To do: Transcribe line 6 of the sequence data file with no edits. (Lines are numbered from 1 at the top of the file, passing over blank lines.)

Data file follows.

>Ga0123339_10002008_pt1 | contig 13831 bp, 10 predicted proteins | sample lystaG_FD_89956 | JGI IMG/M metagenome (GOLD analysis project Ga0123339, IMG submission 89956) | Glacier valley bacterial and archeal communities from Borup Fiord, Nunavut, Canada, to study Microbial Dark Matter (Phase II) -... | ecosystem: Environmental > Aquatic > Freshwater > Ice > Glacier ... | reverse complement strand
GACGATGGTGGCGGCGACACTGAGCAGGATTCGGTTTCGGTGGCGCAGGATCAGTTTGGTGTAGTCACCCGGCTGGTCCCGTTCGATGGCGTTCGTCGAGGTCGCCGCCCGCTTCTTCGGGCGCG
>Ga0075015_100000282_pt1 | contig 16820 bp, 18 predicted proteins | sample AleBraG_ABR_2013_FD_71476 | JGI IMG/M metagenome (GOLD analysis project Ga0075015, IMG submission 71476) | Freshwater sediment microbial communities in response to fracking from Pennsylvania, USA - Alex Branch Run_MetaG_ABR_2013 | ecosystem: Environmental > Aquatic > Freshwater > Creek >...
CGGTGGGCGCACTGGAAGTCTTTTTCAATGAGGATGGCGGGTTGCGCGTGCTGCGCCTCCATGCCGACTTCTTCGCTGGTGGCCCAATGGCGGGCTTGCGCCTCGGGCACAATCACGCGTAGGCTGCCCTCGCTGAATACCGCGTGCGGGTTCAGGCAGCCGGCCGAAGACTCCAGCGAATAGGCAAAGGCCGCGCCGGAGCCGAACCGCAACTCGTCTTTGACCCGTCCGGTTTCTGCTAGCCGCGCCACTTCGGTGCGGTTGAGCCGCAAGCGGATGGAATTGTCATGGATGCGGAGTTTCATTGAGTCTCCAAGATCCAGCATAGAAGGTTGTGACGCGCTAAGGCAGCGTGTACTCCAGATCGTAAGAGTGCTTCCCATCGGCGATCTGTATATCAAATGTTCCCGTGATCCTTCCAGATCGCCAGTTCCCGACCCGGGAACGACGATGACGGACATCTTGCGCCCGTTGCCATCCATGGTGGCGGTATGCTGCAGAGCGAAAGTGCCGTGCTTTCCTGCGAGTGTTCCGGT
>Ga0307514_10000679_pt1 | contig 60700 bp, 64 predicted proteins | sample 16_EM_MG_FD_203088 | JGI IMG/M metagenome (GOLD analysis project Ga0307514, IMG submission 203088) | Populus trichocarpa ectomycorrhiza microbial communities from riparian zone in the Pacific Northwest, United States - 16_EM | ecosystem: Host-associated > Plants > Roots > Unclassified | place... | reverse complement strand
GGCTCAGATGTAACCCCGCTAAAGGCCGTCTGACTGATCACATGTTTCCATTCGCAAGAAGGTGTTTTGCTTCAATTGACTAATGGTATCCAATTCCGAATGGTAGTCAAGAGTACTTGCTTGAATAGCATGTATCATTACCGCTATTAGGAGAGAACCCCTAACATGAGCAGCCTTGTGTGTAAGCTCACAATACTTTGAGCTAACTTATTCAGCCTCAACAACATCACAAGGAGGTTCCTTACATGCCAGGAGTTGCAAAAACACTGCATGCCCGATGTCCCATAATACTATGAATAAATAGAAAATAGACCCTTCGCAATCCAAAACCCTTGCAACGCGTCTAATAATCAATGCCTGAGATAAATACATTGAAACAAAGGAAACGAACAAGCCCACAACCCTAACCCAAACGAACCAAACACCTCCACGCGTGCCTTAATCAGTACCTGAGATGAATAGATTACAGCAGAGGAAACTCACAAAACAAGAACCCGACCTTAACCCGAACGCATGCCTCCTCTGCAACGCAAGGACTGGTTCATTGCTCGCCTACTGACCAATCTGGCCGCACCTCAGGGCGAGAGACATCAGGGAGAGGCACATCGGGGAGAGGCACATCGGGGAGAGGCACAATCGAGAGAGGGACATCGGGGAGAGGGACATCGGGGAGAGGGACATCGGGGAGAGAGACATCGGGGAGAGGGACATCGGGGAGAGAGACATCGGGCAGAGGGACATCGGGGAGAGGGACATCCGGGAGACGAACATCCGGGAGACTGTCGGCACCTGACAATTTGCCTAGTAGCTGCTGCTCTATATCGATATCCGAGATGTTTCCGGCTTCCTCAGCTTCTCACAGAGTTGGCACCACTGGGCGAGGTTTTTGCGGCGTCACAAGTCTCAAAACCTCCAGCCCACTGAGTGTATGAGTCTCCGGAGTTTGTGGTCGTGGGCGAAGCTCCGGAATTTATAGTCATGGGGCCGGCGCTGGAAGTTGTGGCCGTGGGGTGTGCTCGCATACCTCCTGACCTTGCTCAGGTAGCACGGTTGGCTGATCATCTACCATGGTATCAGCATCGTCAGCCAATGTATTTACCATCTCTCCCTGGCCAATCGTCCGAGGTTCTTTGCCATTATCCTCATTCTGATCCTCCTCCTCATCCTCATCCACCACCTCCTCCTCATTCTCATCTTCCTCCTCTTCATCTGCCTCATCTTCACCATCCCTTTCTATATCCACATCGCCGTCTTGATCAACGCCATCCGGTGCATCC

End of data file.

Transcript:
GGCTCAGATGTAACCCCGCTAAAGGCCGTCTGACTGATCACATGTTTCCATTCGCAAGAAGGTGTTTTGCTTCAATTGACTAATGGTATCCAATTCCGAATGGTAGTCAAGAGTACTTGCTTGAATAGCATGTATCATTACCGCTATTAGGAGAGAACCCCTAACATGAGCAGCCTTGTGTGTAAGCTCACAATACTTTGAGCTAACTTATTCAGCCTCAACAACATCACAAGGAGGTTCCTTACATGCCAGGAGTTGCAAAAACACTGCATGCCCGATGTCCCATAATACTATGAATAAATAGAAAATAGACCCTTCGCAATCCAAAACCCTTGCAACGCGTCTAATAATCAATGCCTGAGATAAATACATTGAAACAAAGGAAACGAACAAGCCCACAACCCTAACCCAAACGAACCAAACACCTCCACGCGTGCCTTAATCAGTACCTGAGATGAATAGATTACAGCAGAGGAAACTCACAAAACAAGAACCCGACCTTAACCCGAACGCATGCCTCCTCTGCAACGCAAGGACTGGTTCATTGCTCGCCTACTGACCAATCTGGCCGCACCTCAGGGCGAGAGACATCAGGGAGAGGCACATCGGGGAGAGGCACATCGGGGAGAGGCACAATCGAGAGAGGGACATCGGGGAGAGGGACATCGGGGAGAGGGACATCGGGGAGAGAGACATCGGGGAGAGGGACATCGGGGAGAGAGACATCGGGCAGAGGGACATCGGGGAGAGGGACATCCGGGAGACGAACATCCGGGAGACTGTCGGCACCTGACAATTTGCCTAGTAGCTGCTGCTCTATATCGATATCCGAGATGTTTCCGGCTTCCTCAGCTTCTCACAGAGTTGGCACCACTGGGCGAGGTTTTTGCGGCGTCACAAGTCTCAAAACCTCCAGCCCACTGAGTGTATGAGTCTCCGGAGTTTGTGGTCGTGGGCGAAGCTCCGGAATTTATAGTCATGGGGCCGGCGCTGGAAGTTGTGGCCGTGGGGTGTGCTCGCATACCTCCTGACCTTGCTCAGGTAGCACGGTTGGCTGATCATCTACCATGGTATCAGCATCGTCAGCCAATGTATTTACCATCTCTCCCTGGCCAATCGTCCGAGGTTCTTTGCCATTATCCTCATTCTGATCCTCCTCCTCATCCTCATCCACCACCTCCTCCTCATTCTCATCTTCCTCCTCTTCATCTGCCTCATCTTCACCATCCCTTTCTATATCCACATCGCCGTCTTGATCAACGCCATCCGGTGCATCC